He raises the critical point, "Where are the compassionate conservatives now?":
One of the orthodoxies of conservatism for a long time has been that we can confidently cut off governmental funding to the homeless and hungry because back in the day private initiative and churches and charities took care of all that and we all did just fine, and given the chance, they will again- aided, of course by faith-based initiatives money from the feds and exemption from the civil rights laws.
Well, we can all see that in the tanking market situation individuals, churches and charities are hurting too. As the need goes up, their ability to meet it is declining. You can read your local version of the story in your hometown paper.
Even the Gates Foundation has reduced its grant-making plans for next year and the only places in the world you can find more money that it's got is in a Chinese government vault and under an azalea outside Henry Paulson's office in the Treasury Department.
Given that Libertarianism does share with conservatism the premise that more reliance on private, self-organized efforts to provide relief and support to people who truly need it, it's a question that Libertarians as well as conservatives need to answer.
But it's also one I find difficult to answer personally, because I was raised to do rather than to talk about the doing in this regard. Still, it's important enough to bend that rule a bit.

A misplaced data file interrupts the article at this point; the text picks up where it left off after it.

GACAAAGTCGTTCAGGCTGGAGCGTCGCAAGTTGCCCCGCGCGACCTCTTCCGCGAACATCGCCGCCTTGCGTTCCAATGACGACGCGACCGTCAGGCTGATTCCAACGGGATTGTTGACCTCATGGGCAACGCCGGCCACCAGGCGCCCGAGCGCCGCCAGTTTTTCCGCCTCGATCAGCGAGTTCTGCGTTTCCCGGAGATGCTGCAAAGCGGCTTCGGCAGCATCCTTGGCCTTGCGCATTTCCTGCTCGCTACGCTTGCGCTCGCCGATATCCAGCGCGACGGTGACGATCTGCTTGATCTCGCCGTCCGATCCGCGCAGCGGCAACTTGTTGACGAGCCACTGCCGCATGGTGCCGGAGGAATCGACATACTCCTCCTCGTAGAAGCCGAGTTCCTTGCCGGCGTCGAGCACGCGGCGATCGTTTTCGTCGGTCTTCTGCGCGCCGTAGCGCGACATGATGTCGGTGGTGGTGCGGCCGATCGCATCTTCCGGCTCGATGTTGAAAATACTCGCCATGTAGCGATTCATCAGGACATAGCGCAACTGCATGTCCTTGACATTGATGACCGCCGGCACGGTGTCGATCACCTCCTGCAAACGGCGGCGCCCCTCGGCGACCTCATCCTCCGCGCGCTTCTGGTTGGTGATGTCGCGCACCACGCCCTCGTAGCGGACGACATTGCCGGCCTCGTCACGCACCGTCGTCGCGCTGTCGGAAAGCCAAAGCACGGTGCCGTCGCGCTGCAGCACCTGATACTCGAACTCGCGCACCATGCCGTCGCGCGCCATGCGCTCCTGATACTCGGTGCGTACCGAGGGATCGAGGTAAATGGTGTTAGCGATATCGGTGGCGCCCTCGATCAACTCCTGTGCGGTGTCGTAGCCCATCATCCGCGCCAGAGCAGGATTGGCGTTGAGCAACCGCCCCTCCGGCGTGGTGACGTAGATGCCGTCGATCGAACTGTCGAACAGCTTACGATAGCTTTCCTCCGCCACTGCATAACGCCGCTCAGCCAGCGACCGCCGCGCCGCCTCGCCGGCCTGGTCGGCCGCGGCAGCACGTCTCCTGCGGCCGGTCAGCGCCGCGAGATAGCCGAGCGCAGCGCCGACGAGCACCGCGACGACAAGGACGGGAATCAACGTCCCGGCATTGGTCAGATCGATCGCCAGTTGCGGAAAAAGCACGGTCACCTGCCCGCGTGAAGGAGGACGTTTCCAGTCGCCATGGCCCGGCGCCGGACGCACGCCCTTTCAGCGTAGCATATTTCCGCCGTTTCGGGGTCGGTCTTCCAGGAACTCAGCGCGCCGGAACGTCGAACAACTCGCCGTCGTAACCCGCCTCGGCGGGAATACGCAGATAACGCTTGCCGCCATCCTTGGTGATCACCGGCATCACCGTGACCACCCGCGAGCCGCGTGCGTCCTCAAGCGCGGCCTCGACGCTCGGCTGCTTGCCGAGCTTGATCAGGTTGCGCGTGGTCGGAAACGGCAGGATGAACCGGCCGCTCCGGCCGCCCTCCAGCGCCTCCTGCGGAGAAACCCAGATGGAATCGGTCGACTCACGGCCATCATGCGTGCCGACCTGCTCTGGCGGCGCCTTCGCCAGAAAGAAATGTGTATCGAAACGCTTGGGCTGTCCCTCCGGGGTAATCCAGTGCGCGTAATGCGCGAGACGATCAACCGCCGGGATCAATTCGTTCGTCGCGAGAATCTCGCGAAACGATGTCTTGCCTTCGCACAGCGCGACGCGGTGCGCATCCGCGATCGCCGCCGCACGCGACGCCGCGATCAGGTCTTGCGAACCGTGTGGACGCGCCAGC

At our household we downsized Christmas this year for three reasons: (A) the economy and our personal financial situation; (B) a growing reaction against the consumerism; and (C) because--with the full input of our children--we decided to significantly upsize our charitable giving, not just during this season but as an ongoing percentage of family income.
I have to say I have rarely been happier with my children. We had explained the budget and divided the possible presents into categories roughly big, medium, and small [and big is a hell of a lot smaller that it was last year]. Within that confine, everybody was going to get two "big," two "medium," and several "small" gifts. At the dinner table the other night, one of my twins suggested that it might make more sense for everybody in the family to forego one of their "big" gifts and add that money to what we were going to do for other people this season. This led to a discussion of what we could keep doing after Christmas.
No, I'm not going to tell you how much money that involved or what we're going to do with it: too much information and none of your business.
But what I am going to do is challenge my fellow Libertarians, both as individuals and as part of Libertarian or Boston Tea Party groups, to step up to the plate and put some money where your ideology is. Yes, we pay too much in taxes. Yes, we have to pay for political stuff, like supporting ballot access or anti-war efforts. Yes, we're strapped like everybody else.
None of which is an acceptable excuse from people who say that if the government would shrink the citizens of America would do it themselves.
So let's step up and start doing some of it--publicly. I mean this especially toward Libertarian and BTP state affiliates.
What has or is the Libertarian Party of Delaware going to do publicly this year for those in real need?
This is critical, because the next time I see Waldo face-to-face I've got to be able to tell him that the difference between compassionate conservatives and responsible libertarians is that we walk the walk.